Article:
Zion National Park Is Changing the Rules Again for 2019

Joined
Dec 3, 2012
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Location
Sandpoint, Idaho
Zion National Park Is Changing the Rules Again for 2019

Zion National Park caused an uproar among photographers in January of this year when it came to light that photography workshops operating within the park were restricted to using tripods in paved areas and pullouts only. Within two weeks of that initial response Zion had reversed a part of those restrictions. With 2019 fast approaching, there're even more changes coming for photography workshops and their participants.

Earlier this year, Fstoppers confirmed that Zion National Park had limited the use of tripods to only paved areas and pullouts for commercial photography workshop operators and their attendees within the park. After the reporting went somewhat viral within the photographic community, Zion reversed part of their decision and added the Pa’rus Trail to the acceptable areas for tripod use when attending photography workshops within the national park. This was a valuable first step for commercial photography workshops in 2018 to engage in the conservancy discussion with Zion and the National Park Service. With the renewed discussions and input from the businesses operating in some of the most delicate areas of the park and who are many times additional eyes and ears for park personnel, it seems Zion National Park has been very open with the dialogue and listening to the criticisms while evaluating their expectations for 2019. With regard to photography workshops operating in one of the most sought-after areas in the park, The Narrows, Zion is allowing tripod use for workshops for next year in 2019.

The usage will be evaluated throughout next year by the National Park Service for impact on the area and balancing the concern that other visitors traveling in the same area at similar times may have a negative effect for both visitors and commercial groups. Finding a balance between times of day and group size recommendations is what Zion National Park is attempting with the clarifications in the 2019 Commercial Use Authorization operators letter. This is a great way to increase discussions and additionally, a valuable way to balance conservancy and usage in The Narrows area while demonstrating how impacts can be mitigated through thoughtful and consistent communication between the NPS and commercial operators.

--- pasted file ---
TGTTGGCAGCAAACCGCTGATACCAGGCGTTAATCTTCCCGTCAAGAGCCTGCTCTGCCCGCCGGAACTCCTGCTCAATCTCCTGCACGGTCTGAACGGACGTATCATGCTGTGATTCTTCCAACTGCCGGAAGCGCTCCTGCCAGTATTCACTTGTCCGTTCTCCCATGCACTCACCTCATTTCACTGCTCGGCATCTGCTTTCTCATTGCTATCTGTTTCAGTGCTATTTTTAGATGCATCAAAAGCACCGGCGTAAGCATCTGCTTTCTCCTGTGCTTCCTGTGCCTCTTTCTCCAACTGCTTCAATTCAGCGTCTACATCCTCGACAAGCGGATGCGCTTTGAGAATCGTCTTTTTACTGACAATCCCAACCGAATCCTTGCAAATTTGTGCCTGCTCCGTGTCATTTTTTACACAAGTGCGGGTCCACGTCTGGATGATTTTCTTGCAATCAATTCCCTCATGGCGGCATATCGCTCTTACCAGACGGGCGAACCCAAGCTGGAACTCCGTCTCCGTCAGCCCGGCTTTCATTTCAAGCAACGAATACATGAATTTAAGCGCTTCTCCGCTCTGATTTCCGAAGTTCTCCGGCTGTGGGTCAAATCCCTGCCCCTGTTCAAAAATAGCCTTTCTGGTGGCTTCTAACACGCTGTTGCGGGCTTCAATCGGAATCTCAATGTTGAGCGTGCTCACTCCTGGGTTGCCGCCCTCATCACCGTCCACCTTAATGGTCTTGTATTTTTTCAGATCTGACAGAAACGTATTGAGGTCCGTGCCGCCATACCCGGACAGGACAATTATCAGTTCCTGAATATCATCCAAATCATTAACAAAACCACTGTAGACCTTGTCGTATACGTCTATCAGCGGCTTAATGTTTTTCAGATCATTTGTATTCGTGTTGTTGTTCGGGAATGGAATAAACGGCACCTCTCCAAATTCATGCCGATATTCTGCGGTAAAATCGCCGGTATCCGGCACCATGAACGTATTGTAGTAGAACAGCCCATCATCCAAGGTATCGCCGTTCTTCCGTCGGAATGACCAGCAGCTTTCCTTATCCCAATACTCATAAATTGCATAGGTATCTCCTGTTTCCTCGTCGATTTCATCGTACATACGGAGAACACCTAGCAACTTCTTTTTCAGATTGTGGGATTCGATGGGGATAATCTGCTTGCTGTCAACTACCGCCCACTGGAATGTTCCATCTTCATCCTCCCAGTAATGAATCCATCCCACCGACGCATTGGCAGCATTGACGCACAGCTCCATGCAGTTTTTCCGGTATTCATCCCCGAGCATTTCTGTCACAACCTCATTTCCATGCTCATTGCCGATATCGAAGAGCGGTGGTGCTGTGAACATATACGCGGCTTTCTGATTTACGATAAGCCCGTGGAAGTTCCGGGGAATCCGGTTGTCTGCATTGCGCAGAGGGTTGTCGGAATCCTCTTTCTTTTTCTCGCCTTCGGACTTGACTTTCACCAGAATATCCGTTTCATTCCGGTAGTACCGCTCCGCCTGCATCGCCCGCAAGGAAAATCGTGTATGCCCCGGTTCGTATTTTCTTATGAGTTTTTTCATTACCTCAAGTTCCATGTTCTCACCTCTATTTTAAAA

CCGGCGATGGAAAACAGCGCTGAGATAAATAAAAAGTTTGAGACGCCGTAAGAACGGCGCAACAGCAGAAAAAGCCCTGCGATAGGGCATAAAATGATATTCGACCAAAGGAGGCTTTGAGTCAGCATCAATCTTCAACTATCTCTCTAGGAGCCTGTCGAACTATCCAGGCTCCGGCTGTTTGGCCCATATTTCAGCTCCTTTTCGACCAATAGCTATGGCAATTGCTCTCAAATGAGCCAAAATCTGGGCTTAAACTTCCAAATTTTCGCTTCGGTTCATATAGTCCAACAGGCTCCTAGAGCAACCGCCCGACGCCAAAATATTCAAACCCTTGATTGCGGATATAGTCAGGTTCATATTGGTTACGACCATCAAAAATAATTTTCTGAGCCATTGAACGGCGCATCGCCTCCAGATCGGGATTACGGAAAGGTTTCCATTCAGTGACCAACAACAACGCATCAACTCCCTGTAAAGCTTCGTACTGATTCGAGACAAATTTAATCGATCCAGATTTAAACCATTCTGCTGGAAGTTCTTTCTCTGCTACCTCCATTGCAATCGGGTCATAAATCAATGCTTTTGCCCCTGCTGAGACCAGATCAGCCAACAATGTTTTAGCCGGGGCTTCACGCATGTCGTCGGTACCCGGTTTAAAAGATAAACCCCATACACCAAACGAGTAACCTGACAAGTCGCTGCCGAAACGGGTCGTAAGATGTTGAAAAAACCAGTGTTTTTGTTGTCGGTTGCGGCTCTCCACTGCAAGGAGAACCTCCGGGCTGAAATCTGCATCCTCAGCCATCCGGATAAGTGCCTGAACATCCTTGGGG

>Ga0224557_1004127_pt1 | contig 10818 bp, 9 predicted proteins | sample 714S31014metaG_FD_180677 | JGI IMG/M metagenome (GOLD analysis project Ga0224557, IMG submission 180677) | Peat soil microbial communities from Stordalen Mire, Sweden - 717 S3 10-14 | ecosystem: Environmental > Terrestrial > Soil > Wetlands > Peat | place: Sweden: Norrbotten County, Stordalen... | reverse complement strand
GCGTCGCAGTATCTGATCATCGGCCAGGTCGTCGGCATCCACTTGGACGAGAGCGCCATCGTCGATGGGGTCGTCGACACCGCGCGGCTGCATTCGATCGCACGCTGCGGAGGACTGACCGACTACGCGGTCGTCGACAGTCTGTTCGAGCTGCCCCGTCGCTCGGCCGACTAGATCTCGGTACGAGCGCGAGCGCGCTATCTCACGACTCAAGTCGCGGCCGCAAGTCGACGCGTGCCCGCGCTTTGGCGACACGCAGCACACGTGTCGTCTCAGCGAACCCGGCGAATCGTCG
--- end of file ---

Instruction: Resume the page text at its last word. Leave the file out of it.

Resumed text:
I’ve always regarded photographic workshop operators as a group of individuals who very directly understand the value of leaving little impact on the areas they visit while maintaining a consistent dialogue with the park personnel to work together to conserve these areas year after year. These values are taught to the individuals within the workshops and explained in a way many of us value: that we need to conserve these areas now so others can appreciate them in the future. Whether it’s for tomorrow or for our children decades from now, conservation is a tenant of anyone who works within and with the national parks.

Lead Image by Pixabay, used under Creative Commons.
 
Joined
Jan 2, 2009
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6,597
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Alaska
Real Name
Dan
I suspect the original NPS action was simply responding to public complaints. I've had some bad experiences running into workshop groups in national parks. Though dealing with it by restricting tripod use to paved areas and imply it's for protecting the environment was an end around way of dealing with it.
 
Joined
Jul 30, 2006
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Southern California
Do I understand correctly that these rule changes are for workshops only, but not individuals like myself that show up with my family and just want to do some personal photography?
 
Joined
Jul 30, 2006
Messages
11,635
Location
Southern California
As I understand it, yes, only workshops are subject to the tripod restrictions.
Thank you. As long as it doesn't negatively impact the individual photographer, I am OK with it. I actually have personal experience with workshops in national parks... as in, I was photographing by myself and with a friend, when suddenly the area seemed to be overrrun by workshops... Both times ended well, and actually was sorta fun and I met a lot of great people, but it still detracted from the peace and quiet and stillness I was hoping to enjoy... as well, the sheer number of tripods made it very difficult to move around in that area! So I do understand the desire of the parks to cut down on that kind of a scene.
 
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